Kansas City Chiefs - Reid: In some ways, Kelly walks into yet another town that’s truly just happy with change for the moment. But, then again, this is Philly; and for unsuccessful head football coaches it can be a virtual hell pit. Kelly should initiate a much better showing for an Eagles team that is quite peculiar in that it has a lot of glaring weaknesses yet seems to have enough pieces in place to be closer to elite than the cellar. If he utilizes Shady McCoy the way an “arguably the best running back in the NFL” should be and has the benefit of a healthy offensive line, it’s not hard to see the Eagles back in the playoffs in 2013. However, with questions remaining at quarterback (will he draft one as well?), even with the thought that Michael Vick won’t be part of the equation, it’s more probable that Philadelphia will lose some high-scoring games while the defense continues to be rebuilt and Kelly tinkers with his system to accommodate Nick Foles or a player to be named later. That should keep Philly content for a calendar year. Maybe. It’s definitely possible that it could.
Buffalo Bills - Doug Marrone: Another coach that should have tempered expectations in the general sense as he’s jumping from college to pro ball, Marrone will probably have a shorter learning curve given that he’s taking over a team that expected to be in the playoffs “yesterday.” Like Rivers and McCoy, it will be interesting to see who has the longer leash with the Bills — Marrone or QB Ryan Fitzpatrick. Marrone has brought in ‘offensive coordinator Nathaniel Hackett with him from Syracuse to devote his time to the maligned signal caller, who has proven to light up the stat sheet and fantasy football scoreboards on a fairly regular basis without it translating to postseason success. Likewise, Buffalo has brought on Jets’ defensive coordinator Mike Pettine to try his hand at fixing the league’s 22-ranked defense, giving Marrone proven coaching commodities to help him pull an already talented team a little further. Let’s call them wild card contenders on the basis that they’ll win at least eight in 2013, even if Marrone isn’t solely credited with miracle-working.
Jacksonville Jaguars - Bradley: If nothing else, Bradley’s Seahawks had the ability to control games particularly due to its style and attitude (on top of the raw talent, yes). If nothing else, an attitude adjustment is exactly what this squad needs (on top of more raw talent, yes). A terrible team in every sense of the word (OK, Cecil Shorts is a stud and Chad Henne can at least let people forget about Blaine Gabbert temporarily), the Jags should at least be a markedly better defensive team in 2013, which suddenly puts you in position to win more games. They won’t win enough to play more than 16, but if Maurice Jones-Drew sticks around (and has enough in him to remain a concern to opposing defenses) don’t be surprised to see a Jeff Fisher-like induced rebirth a la St. Louis that gives more of a warm, fuzzy feeling in the stands as opposed to nausea. And if that doesn’t happen, maybe everyone can start talking about the Tim Tebow possibility again.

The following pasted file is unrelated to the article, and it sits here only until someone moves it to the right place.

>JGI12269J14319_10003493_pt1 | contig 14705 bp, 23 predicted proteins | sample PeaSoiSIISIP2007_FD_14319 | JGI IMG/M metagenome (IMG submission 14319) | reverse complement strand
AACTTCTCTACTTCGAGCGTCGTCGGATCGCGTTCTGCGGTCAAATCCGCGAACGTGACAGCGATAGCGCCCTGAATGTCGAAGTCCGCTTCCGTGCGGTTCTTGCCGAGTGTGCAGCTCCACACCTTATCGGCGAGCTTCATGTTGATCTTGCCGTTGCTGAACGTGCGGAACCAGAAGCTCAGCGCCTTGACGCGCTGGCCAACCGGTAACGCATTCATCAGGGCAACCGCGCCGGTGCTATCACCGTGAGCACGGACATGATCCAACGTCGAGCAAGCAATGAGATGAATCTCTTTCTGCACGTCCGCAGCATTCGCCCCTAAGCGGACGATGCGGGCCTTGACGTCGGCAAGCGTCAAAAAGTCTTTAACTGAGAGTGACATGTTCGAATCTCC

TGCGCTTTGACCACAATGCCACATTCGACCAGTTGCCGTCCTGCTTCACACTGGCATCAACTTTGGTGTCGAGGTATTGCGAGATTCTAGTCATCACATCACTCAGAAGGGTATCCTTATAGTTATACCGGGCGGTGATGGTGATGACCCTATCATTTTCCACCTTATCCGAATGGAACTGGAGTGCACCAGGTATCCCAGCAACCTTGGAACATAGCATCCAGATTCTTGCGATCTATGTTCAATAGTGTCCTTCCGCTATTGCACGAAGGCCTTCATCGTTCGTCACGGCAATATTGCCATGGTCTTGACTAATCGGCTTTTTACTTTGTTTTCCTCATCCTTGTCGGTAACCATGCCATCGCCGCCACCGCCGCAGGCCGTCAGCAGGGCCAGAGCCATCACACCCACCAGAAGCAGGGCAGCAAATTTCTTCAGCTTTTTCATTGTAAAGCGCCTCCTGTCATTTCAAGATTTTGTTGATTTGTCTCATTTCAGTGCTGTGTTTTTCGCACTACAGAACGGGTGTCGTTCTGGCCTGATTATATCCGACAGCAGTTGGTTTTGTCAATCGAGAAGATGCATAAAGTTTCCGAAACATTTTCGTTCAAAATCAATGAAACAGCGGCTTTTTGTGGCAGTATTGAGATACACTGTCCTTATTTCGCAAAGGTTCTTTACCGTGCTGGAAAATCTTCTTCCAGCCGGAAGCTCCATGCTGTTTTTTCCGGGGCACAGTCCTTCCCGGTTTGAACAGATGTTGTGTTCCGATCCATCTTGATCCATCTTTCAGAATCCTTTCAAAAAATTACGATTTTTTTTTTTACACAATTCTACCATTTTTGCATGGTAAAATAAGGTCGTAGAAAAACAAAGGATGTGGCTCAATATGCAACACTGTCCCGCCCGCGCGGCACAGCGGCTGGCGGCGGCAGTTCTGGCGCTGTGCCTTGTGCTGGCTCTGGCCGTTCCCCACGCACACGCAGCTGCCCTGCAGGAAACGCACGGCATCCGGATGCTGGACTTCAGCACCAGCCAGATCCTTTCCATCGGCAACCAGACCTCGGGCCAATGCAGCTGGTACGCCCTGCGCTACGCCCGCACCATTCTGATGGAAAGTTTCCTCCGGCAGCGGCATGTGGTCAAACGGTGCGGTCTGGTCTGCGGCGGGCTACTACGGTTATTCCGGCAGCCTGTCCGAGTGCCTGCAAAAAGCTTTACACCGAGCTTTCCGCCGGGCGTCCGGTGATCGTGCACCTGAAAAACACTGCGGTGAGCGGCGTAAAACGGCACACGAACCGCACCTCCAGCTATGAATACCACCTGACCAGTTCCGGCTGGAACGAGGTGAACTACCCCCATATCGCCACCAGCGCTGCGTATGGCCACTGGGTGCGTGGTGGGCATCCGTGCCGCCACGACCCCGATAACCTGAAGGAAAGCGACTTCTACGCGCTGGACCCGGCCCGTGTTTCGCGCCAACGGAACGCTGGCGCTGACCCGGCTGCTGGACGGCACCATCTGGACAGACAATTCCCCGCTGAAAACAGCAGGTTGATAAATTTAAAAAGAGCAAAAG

Cleveland Browns - Chudzinski: The one-time Brown offensive coordinator gets another shot in Cleveland with a more talented, younger nucleus on offense in QB Brandon Weeden and RB Trent Richardson, and gets the “OC” version of the aforementioned Turner, so optimism for at least minor improvement is there. But, really, how good can Weeden be given that there’s not a formidable receiving corps? There’s still more questions than answers, but with new defensive coordinator Ray Horton also brought in; there’s an established presence to assist the first-time head coach. How will former Eagles’ salary cap wizard Joe Banner spend the team’s money? Will he care enough about keeping a decent defense intact?
Arizona Cardinals - Bruce Arians: Arians is clearly a media darling and a great person to admire in light of the situation he was handed and thrived in with Indianapolis a year ago. But let’s not gloss over that he had Andrew Luck, a player who would make any team better from the jump, and that he’s essentially walking into the NFL’s version of JV quarterbacks (seriously, Larry Fitzgerald, sticking your neck out for Kevin Kolb?) in the desert. Still, a lot of times winning and losing in the NFL comes down to staying appropriately prepared and mentally in check, so don’t look past Arians there. Then again, age and time are not on his side, neither is his lone head coaching track record (21-45 at Temple from 1983-88). He loses a solid defensive coordinator in Horton to Cleveland, so leaning on that unit won’t be likely. Despite temperatures out there, the heart-warming Arian's story could turn chilly pretty quick.